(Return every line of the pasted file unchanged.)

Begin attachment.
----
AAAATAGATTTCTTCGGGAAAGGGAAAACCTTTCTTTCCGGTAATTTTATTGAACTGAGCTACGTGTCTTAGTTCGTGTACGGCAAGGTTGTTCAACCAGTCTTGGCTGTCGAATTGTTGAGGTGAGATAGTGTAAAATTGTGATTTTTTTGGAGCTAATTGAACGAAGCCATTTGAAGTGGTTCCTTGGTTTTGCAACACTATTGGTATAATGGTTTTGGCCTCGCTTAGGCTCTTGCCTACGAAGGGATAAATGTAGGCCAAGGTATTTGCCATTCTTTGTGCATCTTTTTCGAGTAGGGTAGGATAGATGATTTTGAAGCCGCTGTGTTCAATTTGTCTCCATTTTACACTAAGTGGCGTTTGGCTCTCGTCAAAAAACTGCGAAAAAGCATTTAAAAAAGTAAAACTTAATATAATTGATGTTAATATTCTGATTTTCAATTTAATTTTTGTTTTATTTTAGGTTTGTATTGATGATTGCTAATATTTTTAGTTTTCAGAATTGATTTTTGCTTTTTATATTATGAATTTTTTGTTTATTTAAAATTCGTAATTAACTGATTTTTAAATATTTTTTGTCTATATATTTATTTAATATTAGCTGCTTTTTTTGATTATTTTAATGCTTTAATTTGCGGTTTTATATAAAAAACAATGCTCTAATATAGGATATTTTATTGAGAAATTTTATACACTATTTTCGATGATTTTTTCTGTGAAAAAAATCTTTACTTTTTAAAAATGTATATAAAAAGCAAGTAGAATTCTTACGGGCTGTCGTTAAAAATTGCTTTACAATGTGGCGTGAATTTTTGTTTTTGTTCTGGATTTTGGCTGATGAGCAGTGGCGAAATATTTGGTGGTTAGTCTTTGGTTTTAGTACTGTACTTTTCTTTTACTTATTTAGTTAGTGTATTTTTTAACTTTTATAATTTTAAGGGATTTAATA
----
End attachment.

AAAATAGATTTCTTCGGGAAAGGGAAAACCTTTCTTTCCGGTAATTTTATTGAACTGAGCTACGTGTCTTAGTTCGTGTACGGCAAGGTTGTTCAACCAGTCTTGGCTGTCGAATTGTTGAGGTGAGATAGTGTAAAATTGTGATTTTTTTGGAGCTAATTGAACGAAGCCATTTGAAGTGGTTCCTTGGTTTTGCAACACTATTGGTATAATGGTTTTGGCCTCGCTTAGGCTCTTGCCTACGAAGGGATAAATGTAGGCCAAGGTATTTGCCATTCTTTGTGCATCTTTTTCGAGTAGGGTAGGATAGATGATTTTGAAGCCGCTGTGTTCAATTTGTCTCCATTTTACACTAAGTGGCGTTTGGCTCTCGTCAAAAAACTGCGAAAAAGCATTTAAAAAAGTAAAACTTAATATAATTGATGTTAATATTCTGATTTTCAATTTAATTTTTGTTTTATTTTAGGTTTGTATTGATGATTGCTAATATTTTTAGTTTTCAGAATTGATTTTTGCTTTTTATATTATGAATTTTTTGTTTATTTAAAATTCGTAATTAACTGATTTTTAAATATTTTTTGTCTATATATTTATTTAATATTAGCTGCTTTTTTTGATTATTTTAATGCTTTAATTTGCGGTTTTATATAAAAAACAATGCTCTAATATAGGATATTTTATTGAGAAATTTTATACACTATTTTCGATGATTTTTTCTGTGAAAAAAATCTTTACTTTTTAAAAATGTATATAAAAAGCAAGTAGAATTCTTACGGGCTGTCGTTAAAAATTGCTTTACAATGTGGCGTGAATTTTTGTTTTTGTTCTGGATTTTGGCTGATGAGCAGTGGCGAAATATTTGGTGGTTAGTCTTTGGTTTTAGTACTGTACTTTTCTTTTACTTATTTAGTTAGTGTATTTTTTAACTTTTATAATTTTAAGGGATTTAATA